Episode 4: “Arkham”
by Dan Tomasik
A plan to reopen Arkham Asylum brings Gotham’s crime lords to the brink of war.
Arkham. The name alone brings up bad memories from hundreds of Batman stories. The most deranged of Gotham’s criminals have been prisoners/patients in the asylum. Best case scenario, they are robbed of their reason, sanity, and ability to do anything besides drool at the wall. Worst case scenario, they come and go as they please, treating the institute like a vacation home. Even when abandoned, many a rogue has set up shop in its deserted hallways (it’s a favorite haunt of the Joker).
Much like Saint Ninian’s Church or Camp Crystal Lake, it has been witness to bloodshed and misfortune time & time again. No matter what purpose people have attempted to refit or renovate it to serve, it will only ever be a place of evil. In some ways Arkham Asylum is Gotham’s local haunted house. Few places, fictional or otherwise, have been as cursed. That is Arkham.
Gotham has received a full order for a 22-episode season, meaning it no longer has to worry about cancellation if an episode misses its mark. Don’t misunderstand, the episode isn’t bad by any means. However, with the exception of Arkham’s introduction, there is little that sticks in the mind. Even the brief appearance of Edward Nygma fails to be memorable.
Fish Mooney continues to have questionable relevance to anything going on. Unlike Falcone and Maroni, who constantly have gears turning and players making moves, Mooney’s interests are far more local. Like hiring a singer who can seduce men and women for her club. She has her priorities in very confusing places. She really needs to get out of her club and make a move. Sadly, Jada Pinkett Smith does not have the on-screen charisma to keep the character interesting at all times.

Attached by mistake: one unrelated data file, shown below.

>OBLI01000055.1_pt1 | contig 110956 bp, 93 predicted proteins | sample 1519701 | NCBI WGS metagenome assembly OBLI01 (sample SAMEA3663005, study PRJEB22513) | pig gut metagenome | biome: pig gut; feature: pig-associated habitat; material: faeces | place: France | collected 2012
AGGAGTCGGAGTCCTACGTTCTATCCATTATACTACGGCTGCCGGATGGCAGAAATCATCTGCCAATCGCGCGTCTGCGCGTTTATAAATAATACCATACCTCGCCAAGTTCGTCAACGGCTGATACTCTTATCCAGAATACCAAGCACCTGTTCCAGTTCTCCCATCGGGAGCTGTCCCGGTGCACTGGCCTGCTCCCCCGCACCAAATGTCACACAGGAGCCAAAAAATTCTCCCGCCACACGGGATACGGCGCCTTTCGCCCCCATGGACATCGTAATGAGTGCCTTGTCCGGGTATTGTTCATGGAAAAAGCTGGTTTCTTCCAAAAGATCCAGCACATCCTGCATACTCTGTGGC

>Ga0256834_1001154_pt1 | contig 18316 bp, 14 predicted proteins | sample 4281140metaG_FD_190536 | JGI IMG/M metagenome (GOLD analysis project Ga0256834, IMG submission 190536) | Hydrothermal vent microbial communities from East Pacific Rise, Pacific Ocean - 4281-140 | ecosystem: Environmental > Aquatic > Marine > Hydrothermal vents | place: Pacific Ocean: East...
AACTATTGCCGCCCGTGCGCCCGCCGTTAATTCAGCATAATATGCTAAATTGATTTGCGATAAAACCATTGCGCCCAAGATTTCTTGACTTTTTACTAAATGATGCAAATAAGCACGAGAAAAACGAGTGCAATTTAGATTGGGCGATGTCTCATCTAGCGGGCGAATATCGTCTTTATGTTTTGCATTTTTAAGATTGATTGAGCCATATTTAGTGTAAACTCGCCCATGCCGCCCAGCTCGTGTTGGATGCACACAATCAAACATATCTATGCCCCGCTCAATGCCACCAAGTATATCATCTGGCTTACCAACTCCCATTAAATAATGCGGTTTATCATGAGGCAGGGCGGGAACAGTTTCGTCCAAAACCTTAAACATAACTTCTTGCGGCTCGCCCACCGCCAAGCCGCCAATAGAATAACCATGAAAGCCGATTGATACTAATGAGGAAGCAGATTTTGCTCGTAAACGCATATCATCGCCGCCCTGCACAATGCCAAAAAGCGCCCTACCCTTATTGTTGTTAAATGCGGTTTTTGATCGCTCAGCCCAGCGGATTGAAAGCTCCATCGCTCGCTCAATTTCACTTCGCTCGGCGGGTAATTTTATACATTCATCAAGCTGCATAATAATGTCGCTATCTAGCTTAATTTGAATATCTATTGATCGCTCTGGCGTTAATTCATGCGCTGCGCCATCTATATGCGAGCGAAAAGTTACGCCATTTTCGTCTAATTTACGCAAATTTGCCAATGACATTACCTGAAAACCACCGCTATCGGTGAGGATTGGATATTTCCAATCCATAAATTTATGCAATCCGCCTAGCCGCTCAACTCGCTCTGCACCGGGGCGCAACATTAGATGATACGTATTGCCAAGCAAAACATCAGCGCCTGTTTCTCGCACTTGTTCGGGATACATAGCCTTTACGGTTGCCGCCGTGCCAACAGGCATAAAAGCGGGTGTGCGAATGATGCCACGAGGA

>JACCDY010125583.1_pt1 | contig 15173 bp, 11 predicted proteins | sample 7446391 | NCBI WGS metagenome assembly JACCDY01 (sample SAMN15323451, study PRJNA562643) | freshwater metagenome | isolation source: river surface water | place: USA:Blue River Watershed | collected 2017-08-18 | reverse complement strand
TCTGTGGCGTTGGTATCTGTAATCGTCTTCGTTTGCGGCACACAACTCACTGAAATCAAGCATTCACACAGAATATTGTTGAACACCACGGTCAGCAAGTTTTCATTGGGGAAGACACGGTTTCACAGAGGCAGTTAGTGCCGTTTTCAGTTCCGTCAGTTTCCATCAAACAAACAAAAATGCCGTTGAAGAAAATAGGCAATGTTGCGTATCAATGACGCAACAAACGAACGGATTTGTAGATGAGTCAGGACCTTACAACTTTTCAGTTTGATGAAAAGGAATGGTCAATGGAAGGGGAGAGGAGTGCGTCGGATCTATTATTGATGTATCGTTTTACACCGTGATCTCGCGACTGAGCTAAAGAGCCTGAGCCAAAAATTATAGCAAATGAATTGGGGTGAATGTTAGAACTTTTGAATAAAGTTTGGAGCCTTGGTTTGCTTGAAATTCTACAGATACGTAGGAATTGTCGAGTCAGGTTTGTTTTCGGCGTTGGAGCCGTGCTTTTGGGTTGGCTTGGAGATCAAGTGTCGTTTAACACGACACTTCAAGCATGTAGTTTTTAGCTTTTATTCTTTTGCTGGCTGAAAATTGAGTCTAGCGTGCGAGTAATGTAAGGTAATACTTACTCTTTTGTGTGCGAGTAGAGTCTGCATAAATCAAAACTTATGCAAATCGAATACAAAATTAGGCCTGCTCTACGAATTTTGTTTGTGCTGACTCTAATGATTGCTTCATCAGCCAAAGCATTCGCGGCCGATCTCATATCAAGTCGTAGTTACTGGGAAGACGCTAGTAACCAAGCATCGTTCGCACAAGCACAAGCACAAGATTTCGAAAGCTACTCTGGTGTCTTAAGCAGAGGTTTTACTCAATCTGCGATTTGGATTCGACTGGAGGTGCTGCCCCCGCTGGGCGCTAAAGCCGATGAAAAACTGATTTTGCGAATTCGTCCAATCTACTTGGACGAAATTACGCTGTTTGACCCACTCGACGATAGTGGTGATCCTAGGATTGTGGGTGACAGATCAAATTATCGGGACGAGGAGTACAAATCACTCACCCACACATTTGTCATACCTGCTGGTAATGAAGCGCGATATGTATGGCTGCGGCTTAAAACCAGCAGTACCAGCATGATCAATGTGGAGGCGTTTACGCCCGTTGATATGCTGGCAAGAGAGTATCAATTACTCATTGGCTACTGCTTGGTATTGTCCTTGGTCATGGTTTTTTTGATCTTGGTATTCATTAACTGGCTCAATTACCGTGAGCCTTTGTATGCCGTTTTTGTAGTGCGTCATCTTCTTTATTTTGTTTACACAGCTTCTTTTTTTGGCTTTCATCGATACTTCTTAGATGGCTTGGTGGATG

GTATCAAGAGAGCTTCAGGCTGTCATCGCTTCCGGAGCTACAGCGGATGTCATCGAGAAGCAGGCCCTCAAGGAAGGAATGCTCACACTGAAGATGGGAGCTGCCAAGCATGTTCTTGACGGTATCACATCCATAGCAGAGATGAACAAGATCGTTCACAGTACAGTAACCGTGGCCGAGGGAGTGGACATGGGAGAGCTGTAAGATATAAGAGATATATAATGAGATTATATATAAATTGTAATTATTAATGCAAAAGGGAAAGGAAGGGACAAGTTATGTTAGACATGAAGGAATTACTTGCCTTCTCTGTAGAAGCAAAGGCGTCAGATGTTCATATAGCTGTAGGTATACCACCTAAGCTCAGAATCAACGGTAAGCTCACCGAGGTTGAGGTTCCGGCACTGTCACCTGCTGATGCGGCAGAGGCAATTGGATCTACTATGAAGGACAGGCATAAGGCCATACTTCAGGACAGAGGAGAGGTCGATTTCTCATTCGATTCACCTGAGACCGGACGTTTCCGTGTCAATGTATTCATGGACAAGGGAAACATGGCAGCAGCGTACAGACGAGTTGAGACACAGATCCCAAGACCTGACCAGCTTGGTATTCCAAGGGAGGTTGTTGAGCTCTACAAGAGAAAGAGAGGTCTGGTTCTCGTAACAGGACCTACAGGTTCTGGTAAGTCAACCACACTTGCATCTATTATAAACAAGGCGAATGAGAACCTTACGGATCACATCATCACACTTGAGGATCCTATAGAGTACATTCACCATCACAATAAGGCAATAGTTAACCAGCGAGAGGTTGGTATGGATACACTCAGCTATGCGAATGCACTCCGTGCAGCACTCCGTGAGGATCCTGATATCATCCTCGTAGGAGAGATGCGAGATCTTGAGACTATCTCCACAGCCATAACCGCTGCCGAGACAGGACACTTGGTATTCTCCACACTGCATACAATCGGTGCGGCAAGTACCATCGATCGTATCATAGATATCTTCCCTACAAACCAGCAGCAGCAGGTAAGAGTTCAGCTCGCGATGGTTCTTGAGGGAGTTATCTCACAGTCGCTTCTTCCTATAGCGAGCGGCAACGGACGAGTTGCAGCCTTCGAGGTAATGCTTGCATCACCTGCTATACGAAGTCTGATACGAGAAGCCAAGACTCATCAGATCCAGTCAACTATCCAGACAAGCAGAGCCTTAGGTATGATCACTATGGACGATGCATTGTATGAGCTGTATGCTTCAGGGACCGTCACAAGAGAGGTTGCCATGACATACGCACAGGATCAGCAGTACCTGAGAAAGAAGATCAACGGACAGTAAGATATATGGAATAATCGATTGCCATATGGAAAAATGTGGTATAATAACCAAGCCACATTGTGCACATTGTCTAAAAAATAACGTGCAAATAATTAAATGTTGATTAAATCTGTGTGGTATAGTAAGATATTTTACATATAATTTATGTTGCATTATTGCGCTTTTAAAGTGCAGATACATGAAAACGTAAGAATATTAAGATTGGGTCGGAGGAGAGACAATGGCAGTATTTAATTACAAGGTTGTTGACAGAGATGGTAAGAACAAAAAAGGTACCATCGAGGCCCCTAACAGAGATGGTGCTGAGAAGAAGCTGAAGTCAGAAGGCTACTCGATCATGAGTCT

This week showcased a giant leap for Oswald’s personal enterprises. The future Penguin continues to pleasantly surprise each week. His reasoning for returning to Gotham is understandable. His reasoning for why no one will recognize him is far more sketchy. As far as low-level criminals go, Oswald Cobblepot is one of the most easily recognizable you’ll ever find. Distinct way of talking, funny walk, discolored teeth, weird hair, and a bad tendency to stick his nose into the matters of very dangerous people. Whether people are looking for him or not, it’s only a matter of time before someone recognizes someone like him.
Falcone and Maroni are both competing for control of the asylum, leading both to hire an independent killer to tip the decision in their favor. In truth, their individual goals are meaningless, Arkham’s future is set in stone older than Gotham itself. The real draw is the hitman playing both sides. Lacking a real name or DC counterpart, he shall be referred to by the identity he stole, Richard Gladwell. Gladwell is probably the most grounded villain thus far. Lacking any camp or motif, his most distinguishing factor is his murder weapon of choice. A mechanical rod with a retractable spike, it’s both believable and unnerving. The victim doesn’t see the spike until the moment it strikes, usually resulting in death. Gladwell is a basic hitman, but he leaves a good impression. More like him, please.
The one thing that can be said for the episode is that it opens doors for future stories. Not every episode needs to be a gem, it’s fine for a few to fall below the mark. If the episode has nothing but the introduction of Arkham and a great one-off villain to show for itself, it’s still done well.
Episode Score: 7.6